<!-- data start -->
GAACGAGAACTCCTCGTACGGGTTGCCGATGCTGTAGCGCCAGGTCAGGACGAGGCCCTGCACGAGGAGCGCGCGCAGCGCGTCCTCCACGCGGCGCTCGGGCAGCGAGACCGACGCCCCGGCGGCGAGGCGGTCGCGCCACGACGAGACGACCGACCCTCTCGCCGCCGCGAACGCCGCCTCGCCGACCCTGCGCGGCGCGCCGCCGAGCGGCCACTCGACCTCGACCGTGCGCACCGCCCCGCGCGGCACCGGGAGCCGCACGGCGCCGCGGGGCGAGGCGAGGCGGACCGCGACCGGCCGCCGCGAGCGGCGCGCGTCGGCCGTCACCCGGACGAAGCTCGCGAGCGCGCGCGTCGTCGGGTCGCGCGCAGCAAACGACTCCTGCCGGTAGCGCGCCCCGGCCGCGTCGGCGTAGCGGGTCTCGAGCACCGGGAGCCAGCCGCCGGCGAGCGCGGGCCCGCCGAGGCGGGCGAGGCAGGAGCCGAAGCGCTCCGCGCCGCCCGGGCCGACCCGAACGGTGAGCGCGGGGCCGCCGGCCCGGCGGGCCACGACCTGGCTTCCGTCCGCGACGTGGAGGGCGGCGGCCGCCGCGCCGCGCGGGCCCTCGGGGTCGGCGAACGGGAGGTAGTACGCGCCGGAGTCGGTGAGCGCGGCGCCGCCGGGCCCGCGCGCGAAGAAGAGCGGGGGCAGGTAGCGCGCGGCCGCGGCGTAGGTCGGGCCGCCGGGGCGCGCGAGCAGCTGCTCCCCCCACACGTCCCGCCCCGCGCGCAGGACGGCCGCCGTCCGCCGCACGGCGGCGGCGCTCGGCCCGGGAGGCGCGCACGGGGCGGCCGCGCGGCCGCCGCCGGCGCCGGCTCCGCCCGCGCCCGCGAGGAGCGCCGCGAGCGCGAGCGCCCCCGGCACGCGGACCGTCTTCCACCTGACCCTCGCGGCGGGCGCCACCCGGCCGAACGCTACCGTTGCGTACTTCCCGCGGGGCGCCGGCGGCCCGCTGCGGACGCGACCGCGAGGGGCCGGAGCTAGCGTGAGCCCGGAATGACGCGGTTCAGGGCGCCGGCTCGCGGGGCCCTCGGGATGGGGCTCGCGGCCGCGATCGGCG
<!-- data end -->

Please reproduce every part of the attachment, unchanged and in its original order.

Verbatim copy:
GAACGAGAACTCCTCGTACGGGTTGCCGATGCTGTAGCGCCAGGTCAGGACGAGGCCCTGCACGAGGAGCGCGCGCAGCGCGTCCTCCACGCGGCGCTCGGGCAGCGAGACCGACGCCCCGGCGGCGAGGCGGTCGCGCCACGACGAGACGACCGACCCTCTCGCCGCCGCGAACGCCGCCTCGCCGACCCTGCGCGGCGCGCCGCCGAGCGGCCACTCGACCTCGACCGTGCGCACCGCCCCGCGCGGCACCGGGAGCCGCACGGCGCCGCGGGGCGAGGCGAGGCGGACCGCGACCGGCCGCCGCGAGCGGCGCGCGTCGGCCGTCACCCGGACGAAGCTCGCGAGCGCGCGCGTCGTCGGGTCGCGCGCAGCAAACGACTCCTGCCGGTAGCGCGCCCCGGCCGCGTCGGCGTAGCGGGTCTCGAGCACCGGGAGCCAGCCGCCGGCGAGCGCGGGCCCGCCGAGGCGGGCGAGGCAGGAGCCGAAGCGCTCCGCGCCGCCCGGGCCGACCCGAACGGTGAGCGCGGGGCCGCCGGCCCGGCGGGCCACGACCTGGCTTCCGTCCGCGACGTGGAGGGCGGCGGCCGCCGCGCCGCGCGGGCCCTCGGGGTCGGCGAACGGGAGGTAGTACGCGCCGGAGTCGGTGAGCGCGGCGCCGCCGGGCCCGCGCGCGAAGAAGAGCGGGGGCAGGTAGCGCGCGGCCGCGGCGTAGGTCGGGCCGCCGGGGCGCGCGAGCAGCTGCTCCCCCCACACGTCCCGCCCCGCGCGCAGGACGGCCGCCGTCCGCCGCACGGCGGCGGCGCTCGGCCCGGGAGGCGCGCACGGGGCGGCCGCGCGGCCGCCGCCGGCGCCGGCTCCGCCCGCGCCCGCGAGGAGCGCCGCGAGCGCGAGCGCCCCCGGCACGCGGACCGTCTTCCACCTGACCCTCGCGGCGGGCGCCACCCGGCCGAACGCTACCGTTGCGTACTTCCCGCGGGGCGCCGGCGGCCCGCTGCGGACGCGACCGCGAGGGGCCGGAGCTAGCGTGAGCCCGGAATGACGCGGTTCAGGGCGCCGGCTCGCGGGGCCCTCGGGATGGGGCTCGCGGCCGCGATCGGCG